Marriott accused of deceptive ‘drip pricing’ by Washington, D.C.

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The Marriott in Hangzhou in China’s Zhejiang Province

AFP | Getty Images

Hotel chain Marriott International was sued by the District of Columbia on Tuesday over allegedly deceptive “drip pricing” practices that tacked on hidden fees to hotel bills.

According the complaint, Marriott has failed for a decade or more to disclose certain fees when it advertises prices for hotel rooms. These hidden fees, which could add up to $95 per day, allegedly applied to listings on Marriott’s own website and travel websites such as Expedia.

“Marriott reaped hundreds of millions of dollars in profit by deceiving consumers about the true price of its hotel rooms,” D.C. Attorney General Karl Racine said in a news release.

The fees for the hotel room were sometimes grouped as “taxes and fees” and not presented until after customers had already entered their credit card information, the complaint alleges. In other cases, the fees were advertised as covering amenities, such as parking, that were either complimentary or that guests had to pay for when they got to the hotel even after paying a resort fee, according to the complaint.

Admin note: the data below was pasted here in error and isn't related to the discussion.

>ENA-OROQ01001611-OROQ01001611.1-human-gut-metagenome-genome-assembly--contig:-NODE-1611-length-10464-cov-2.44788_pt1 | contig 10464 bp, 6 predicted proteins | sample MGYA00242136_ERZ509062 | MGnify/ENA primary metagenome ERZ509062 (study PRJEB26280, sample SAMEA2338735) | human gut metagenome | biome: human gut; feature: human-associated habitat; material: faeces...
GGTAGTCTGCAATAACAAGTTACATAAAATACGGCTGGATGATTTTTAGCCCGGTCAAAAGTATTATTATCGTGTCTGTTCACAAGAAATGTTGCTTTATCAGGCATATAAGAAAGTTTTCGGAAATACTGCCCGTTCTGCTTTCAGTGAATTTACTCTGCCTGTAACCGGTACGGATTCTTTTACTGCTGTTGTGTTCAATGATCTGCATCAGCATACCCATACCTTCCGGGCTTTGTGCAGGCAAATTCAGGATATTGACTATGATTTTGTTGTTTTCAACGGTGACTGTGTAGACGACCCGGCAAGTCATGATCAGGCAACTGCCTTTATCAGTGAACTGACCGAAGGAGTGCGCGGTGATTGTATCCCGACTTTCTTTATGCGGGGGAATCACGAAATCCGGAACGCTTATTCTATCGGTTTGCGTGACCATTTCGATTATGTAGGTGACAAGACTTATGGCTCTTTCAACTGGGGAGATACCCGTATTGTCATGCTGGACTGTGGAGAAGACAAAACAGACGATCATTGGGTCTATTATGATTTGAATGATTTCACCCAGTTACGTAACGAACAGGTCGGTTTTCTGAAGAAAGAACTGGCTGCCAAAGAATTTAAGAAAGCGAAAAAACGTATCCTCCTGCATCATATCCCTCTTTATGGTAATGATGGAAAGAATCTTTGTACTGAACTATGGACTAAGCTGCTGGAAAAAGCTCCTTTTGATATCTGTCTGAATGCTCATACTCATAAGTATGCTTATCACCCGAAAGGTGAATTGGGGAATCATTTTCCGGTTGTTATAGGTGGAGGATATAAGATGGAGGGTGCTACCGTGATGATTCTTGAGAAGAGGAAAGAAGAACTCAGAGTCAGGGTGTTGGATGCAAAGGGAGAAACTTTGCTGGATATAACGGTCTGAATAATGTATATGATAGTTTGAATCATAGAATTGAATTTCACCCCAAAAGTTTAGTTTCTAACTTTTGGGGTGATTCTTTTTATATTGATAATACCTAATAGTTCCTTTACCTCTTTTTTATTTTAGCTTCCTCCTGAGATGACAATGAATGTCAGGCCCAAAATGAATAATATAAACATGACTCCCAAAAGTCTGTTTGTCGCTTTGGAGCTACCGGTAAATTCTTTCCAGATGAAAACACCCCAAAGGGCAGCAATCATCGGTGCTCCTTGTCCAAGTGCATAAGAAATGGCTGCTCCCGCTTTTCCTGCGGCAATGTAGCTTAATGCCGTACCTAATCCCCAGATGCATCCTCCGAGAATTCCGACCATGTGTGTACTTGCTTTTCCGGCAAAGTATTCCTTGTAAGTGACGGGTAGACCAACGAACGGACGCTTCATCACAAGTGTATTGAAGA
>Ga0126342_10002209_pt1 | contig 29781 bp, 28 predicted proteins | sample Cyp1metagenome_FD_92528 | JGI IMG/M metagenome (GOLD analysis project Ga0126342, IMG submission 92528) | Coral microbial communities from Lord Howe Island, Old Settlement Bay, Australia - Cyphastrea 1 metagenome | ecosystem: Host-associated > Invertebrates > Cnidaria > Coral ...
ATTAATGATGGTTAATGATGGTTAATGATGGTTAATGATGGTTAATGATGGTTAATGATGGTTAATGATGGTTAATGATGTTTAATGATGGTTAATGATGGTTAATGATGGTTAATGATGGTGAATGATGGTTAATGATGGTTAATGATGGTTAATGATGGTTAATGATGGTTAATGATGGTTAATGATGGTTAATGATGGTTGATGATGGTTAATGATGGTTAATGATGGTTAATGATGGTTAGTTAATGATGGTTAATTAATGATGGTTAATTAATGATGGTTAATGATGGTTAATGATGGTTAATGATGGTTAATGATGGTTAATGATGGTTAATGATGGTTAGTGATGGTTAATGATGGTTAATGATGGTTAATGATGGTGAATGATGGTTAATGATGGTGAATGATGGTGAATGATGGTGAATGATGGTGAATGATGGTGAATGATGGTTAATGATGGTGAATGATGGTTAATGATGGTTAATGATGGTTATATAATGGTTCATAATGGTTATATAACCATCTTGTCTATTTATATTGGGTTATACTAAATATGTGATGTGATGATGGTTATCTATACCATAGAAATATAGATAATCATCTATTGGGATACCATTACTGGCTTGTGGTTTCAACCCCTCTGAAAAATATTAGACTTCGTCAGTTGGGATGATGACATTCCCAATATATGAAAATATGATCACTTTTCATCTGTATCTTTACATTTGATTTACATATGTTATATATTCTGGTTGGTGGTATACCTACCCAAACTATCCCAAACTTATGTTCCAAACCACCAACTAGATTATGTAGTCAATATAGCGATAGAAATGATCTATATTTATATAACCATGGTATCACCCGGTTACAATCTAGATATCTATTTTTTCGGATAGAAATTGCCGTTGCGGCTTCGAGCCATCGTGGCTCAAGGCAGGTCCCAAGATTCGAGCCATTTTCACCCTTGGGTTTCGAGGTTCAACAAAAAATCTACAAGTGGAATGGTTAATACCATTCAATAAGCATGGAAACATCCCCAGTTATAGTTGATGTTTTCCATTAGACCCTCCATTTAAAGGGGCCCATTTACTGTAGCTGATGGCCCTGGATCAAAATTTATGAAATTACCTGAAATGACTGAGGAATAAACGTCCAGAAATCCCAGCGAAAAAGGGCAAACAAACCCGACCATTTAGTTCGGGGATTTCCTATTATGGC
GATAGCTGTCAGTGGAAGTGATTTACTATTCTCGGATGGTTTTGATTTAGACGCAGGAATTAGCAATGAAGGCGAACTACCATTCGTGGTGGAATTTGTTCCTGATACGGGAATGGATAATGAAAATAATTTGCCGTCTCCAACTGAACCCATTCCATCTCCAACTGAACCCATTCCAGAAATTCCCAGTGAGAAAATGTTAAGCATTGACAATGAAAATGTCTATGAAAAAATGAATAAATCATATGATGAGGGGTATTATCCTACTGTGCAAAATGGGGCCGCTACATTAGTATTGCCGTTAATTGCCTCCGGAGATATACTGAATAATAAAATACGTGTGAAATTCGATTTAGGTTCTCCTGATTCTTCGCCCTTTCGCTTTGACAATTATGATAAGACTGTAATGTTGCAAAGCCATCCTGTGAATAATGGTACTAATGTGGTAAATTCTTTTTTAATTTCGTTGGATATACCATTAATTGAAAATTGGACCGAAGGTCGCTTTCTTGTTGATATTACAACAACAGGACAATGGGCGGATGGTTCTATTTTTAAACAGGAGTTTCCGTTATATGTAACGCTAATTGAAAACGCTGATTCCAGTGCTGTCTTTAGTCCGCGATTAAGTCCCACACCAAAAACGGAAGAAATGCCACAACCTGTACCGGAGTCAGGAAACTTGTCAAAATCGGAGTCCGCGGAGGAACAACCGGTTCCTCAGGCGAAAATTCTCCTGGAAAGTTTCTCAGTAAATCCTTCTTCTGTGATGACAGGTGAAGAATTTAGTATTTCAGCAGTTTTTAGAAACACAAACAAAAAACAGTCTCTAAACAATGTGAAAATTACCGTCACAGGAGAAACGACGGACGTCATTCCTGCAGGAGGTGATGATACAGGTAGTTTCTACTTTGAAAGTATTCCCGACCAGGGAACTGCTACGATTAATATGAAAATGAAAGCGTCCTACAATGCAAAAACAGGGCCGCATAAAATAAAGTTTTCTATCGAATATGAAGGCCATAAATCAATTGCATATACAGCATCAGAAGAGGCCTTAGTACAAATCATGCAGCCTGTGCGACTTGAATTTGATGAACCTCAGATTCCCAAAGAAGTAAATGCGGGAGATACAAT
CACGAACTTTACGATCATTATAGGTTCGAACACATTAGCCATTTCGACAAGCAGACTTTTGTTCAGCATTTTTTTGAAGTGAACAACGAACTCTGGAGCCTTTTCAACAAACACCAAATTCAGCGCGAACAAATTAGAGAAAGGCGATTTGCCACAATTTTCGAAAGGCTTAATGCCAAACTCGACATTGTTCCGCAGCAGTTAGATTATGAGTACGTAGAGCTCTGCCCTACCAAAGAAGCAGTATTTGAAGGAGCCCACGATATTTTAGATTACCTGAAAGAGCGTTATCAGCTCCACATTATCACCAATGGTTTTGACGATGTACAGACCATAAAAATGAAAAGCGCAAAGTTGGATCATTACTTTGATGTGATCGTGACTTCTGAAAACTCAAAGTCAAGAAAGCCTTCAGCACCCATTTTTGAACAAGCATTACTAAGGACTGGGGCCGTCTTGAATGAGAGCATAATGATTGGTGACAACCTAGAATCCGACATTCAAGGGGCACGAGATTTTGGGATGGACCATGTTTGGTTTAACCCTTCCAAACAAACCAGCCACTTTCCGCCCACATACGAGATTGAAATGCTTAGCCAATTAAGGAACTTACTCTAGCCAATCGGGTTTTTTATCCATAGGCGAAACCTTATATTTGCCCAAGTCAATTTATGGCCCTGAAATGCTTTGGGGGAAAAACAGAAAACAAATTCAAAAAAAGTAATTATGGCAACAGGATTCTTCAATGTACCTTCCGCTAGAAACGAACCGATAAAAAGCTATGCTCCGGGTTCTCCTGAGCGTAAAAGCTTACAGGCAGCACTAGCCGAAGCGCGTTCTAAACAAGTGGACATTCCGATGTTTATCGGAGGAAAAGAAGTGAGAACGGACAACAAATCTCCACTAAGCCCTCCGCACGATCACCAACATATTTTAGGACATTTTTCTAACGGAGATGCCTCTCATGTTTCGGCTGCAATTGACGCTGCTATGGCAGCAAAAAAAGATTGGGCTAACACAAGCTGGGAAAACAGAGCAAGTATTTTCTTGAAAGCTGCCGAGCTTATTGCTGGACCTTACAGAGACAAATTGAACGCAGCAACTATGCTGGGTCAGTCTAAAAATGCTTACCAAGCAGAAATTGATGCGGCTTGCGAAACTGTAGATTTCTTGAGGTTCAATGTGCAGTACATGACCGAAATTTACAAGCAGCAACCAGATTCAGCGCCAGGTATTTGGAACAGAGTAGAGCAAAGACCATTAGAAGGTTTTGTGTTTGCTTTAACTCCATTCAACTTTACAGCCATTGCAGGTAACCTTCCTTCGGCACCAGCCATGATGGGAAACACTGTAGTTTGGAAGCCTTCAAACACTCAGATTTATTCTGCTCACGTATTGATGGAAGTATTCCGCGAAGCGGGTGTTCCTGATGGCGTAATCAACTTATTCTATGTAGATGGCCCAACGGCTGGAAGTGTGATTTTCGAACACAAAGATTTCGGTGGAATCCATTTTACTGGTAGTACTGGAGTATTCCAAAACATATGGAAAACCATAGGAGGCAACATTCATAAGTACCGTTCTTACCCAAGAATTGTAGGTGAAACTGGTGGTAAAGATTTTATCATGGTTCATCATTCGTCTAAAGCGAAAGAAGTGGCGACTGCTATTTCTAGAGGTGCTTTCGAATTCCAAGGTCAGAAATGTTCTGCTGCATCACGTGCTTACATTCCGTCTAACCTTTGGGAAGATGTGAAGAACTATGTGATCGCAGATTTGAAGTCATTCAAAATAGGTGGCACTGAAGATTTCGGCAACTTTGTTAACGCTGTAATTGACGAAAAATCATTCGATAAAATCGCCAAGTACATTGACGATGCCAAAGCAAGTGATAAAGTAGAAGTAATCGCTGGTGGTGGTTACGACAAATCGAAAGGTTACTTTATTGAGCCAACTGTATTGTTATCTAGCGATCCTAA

Marriott said it does not comment on pending litigation.

A 2017 report from the Federal Trade Commission found that separating rental costs from extra fees without first showing customers the total price was “likely to harm consumers by increasing the search costs and cognitive costs of finding and choosing hotel accommodations.” The practice is known as “drip pricing.”

The lawsuit comes after an investigation into the hotel industry by all 50 states and D.C. Racine is seeking a court order to force Marriott to advertise the full price of a stay as well as pay financial penalties and restitution to affected guests.

The fees charged by hotels has been a source of frustration for online booking companies. Booking Holdings, which owns travel sites Booking.com, Priceline.com and Kayak.com, has begun charging commission on these fees, while Expedia said its goal is to make sure that, among hotels that are otherwise equal, listings without mandatory fees have higher visibility than those that do. Booking and Expedia declined to comment on the Marriott lawsuit.

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